Don't Put Your Food In The Snow (And Other Tips For When Winter Storms Knock Out Your Power)

The FDA offers kitchen guidance for when winter turns ugly.

It's that time of year when winter storms can be unpredictable. One second you're sitting with a humming fridge full of food watching the Yellowjackets finale, and the next a whopping winter wonderland takes down your power lines. Before taking a cue from our favorite 90s high school soccer team and heading out into the wilderness to hunt for rations in the snow (please watch this show if you haven't already), first turn to these Food and Drug Administration tips from Food Safety News to keep the food you already have safe.

First things first, keep those fridge and freezer doors closed. If you do need to grab something to eat, now is not the time for choice paralysis. Get in and out as quickly as you can to keep things inside chilled—the fridge can keep up to four hours and the freezer, if full, can keep up to 48 hours.

You may ask yourself, "if it's cold outside, can't I just store my food out there?" No! Don't do this! According to the FDA, even if the temperatures remain freezing, any food in sunlight is at risk of thawing. Instead of moving any of your food out, move ice and frozen packs into your fridge and freezer to keep things as chilled as possible. If you know ahead of time that a major storm is coming, freeze some extra ice ahead of time and prepare some coolers just in case things do need to be moved out of the fridge after four hours.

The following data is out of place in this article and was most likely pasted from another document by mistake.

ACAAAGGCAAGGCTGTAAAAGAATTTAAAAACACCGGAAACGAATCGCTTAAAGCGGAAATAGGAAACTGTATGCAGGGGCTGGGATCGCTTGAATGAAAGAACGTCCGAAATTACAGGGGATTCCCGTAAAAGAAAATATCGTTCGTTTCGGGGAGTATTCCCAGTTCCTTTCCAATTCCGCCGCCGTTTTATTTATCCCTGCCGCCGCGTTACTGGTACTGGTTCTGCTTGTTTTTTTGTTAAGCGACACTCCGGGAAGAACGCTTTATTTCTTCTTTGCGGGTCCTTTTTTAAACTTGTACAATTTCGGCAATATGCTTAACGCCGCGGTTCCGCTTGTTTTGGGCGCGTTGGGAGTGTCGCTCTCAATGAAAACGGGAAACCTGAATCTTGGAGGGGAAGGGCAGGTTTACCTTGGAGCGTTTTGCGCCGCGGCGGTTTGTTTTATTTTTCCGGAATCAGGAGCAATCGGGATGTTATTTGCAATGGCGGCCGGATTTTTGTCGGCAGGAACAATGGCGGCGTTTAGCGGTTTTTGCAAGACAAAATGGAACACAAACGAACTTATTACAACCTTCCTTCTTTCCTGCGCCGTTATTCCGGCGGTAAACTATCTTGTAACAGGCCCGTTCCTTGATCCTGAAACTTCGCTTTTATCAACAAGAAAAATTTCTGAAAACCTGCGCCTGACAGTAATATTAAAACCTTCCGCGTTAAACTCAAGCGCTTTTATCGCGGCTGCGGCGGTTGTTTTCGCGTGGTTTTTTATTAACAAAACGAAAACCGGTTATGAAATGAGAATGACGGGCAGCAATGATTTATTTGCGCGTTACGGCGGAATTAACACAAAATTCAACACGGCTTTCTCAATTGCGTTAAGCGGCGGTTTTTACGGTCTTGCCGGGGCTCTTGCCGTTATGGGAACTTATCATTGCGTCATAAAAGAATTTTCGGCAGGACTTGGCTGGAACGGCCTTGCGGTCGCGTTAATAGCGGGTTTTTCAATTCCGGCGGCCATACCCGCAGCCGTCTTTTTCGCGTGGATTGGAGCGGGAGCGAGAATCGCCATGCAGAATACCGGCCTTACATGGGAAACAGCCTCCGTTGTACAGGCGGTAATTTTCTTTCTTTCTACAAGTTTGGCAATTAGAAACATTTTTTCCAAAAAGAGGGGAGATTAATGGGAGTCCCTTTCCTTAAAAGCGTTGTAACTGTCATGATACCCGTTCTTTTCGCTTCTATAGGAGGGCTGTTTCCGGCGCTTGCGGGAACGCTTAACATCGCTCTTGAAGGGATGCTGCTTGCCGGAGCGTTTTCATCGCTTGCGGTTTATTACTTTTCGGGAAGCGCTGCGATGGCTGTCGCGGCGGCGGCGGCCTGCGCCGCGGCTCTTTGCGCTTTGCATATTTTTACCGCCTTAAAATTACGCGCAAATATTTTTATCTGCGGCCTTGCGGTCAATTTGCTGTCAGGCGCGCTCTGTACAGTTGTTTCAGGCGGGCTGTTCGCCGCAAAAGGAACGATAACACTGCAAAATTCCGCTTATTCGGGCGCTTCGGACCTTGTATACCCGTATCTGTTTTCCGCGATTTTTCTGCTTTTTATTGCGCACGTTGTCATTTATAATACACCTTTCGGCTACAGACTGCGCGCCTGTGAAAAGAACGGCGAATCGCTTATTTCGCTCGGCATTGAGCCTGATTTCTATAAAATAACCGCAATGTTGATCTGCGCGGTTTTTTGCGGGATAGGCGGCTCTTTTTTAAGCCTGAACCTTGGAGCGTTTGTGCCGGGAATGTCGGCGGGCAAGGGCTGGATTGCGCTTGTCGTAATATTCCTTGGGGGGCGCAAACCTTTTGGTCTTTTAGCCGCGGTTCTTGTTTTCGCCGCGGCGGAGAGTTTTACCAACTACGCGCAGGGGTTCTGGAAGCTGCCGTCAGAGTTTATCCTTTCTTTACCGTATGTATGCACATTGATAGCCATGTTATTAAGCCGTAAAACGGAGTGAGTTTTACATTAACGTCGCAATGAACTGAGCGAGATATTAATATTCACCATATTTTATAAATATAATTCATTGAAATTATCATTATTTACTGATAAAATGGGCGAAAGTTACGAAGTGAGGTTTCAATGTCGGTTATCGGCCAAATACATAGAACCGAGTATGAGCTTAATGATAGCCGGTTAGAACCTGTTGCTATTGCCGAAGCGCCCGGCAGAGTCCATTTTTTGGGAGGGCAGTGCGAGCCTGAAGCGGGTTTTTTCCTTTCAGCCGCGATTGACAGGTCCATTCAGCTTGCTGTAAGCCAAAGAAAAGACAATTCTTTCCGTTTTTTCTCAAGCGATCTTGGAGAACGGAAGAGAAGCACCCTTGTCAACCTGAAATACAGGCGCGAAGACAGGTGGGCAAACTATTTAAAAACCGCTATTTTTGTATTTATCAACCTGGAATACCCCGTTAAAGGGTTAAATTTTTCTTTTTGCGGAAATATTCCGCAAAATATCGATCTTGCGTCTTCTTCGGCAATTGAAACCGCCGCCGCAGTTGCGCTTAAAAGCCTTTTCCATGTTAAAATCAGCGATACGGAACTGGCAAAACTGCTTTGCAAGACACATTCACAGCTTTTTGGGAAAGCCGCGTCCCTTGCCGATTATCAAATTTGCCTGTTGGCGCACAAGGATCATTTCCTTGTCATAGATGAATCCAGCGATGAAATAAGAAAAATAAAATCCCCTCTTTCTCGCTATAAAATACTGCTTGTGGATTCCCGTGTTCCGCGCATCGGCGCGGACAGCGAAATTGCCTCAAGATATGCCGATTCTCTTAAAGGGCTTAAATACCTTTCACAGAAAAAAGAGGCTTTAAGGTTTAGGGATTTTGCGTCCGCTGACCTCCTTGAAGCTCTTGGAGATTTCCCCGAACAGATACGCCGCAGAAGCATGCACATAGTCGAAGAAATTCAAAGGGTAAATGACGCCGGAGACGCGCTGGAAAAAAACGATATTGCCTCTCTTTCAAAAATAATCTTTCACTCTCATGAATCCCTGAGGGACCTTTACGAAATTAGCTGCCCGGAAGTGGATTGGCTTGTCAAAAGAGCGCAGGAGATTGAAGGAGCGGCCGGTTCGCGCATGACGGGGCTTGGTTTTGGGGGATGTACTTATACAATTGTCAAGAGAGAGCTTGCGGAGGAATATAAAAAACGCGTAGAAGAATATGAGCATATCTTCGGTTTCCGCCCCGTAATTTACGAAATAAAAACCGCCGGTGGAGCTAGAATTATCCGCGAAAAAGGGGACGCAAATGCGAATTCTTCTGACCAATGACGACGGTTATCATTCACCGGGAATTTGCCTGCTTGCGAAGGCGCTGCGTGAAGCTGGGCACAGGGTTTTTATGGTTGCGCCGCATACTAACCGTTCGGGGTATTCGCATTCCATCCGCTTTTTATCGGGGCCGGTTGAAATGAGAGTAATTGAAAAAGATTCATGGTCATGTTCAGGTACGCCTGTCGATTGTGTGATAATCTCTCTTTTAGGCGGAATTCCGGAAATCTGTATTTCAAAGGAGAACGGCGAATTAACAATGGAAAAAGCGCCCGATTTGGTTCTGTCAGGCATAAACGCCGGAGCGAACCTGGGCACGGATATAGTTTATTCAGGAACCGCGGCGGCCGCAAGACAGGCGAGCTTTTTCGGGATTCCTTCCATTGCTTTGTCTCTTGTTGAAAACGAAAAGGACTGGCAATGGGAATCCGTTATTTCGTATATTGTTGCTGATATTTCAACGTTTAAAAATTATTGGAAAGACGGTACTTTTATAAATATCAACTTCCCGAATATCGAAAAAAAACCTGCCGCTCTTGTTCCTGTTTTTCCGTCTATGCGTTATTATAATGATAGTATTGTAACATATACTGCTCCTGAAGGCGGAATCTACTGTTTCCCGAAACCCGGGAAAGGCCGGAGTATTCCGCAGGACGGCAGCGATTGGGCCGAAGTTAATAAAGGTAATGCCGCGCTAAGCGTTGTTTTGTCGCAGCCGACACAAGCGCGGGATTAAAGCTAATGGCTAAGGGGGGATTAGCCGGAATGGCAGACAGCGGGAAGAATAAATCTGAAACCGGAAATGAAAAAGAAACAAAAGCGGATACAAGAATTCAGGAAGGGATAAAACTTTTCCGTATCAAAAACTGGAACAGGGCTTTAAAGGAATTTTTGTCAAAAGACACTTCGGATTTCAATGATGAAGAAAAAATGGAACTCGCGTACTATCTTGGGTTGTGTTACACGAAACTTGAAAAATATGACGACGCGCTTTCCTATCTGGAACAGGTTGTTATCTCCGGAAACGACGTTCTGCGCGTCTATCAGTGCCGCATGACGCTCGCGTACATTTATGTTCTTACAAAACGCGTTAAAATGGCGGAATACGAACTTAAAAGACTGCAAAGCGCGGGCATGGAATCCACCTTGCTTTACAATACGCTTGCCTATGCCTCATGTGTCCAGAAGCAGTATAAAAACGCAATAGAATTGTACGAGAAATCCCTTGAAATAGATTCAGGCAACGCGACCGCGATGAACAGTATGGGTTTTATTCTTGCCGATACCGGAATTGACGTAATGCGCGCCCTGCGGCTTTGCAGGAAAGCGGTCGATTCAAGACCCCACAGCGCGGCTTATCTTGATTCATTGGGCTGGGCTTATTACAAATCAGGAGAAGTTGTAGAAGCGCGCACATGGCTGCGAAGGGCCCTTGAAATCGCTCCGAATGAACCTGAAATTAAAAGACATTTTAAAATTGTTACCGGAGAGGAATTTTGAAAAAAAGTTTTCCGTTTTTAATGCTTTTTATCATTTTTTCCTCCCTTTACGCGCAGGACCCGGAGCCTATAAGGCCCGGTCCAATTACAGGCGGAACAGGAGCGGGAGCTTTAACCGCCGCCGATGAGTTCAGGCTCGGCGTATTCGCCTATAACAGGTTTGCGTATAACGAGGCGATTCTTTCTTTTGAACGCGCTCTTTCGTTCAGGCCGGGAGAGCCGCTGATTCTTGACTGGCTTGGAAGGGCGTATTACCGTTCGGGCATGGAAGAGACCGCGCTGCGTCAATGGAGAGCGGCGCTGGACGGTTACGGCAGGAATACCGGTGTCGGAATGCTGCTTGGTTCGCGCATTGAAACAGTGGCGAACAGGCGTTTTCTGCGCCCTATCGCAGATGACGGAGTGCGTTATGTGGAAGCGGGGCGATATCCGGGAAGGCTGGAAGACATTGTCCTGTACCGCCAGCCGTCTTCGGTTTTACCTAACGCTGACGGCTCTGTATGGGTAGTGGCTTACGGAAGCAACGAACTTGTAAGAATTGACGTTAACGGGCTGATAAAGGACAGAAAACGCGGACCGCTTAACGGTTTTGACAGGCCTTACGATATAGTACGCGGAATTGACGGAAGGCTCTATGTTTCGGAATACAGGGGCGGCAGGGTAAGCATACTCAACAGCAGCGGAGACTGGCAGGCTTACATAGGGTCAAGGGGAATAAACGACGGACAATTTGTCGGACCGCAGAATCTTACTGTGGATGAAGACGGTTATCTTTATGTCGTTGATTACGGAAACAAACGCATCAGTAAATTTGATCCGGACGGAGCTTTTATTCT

Once your power is restored, it's important to check all your food to make sure it's still safe to eat. (Yes, do this before turning your TV back on, you'll thank us later.) If things have remained in the sealed fridge for four hours or less, it should be okay to eat no matter what, but if you want to be extra cautious, take the temperature of things like meat, seafood, milk, eggs, or leftovers with a meat thermometer—everything that's 45 degrees or lower is in good shape. Anything above, toss out. If the freezer temp is at 40 degrees or lower, then everything inside is safe and can be refrozen. Anything fully thawed and above 40 degrees should go straight in the trash.

The safest bet is always to have some nonperishable items stocked in your pantry just in case of any kind of outage. Heck, keep some on your person at all times, you never know when you and your teammates may need them.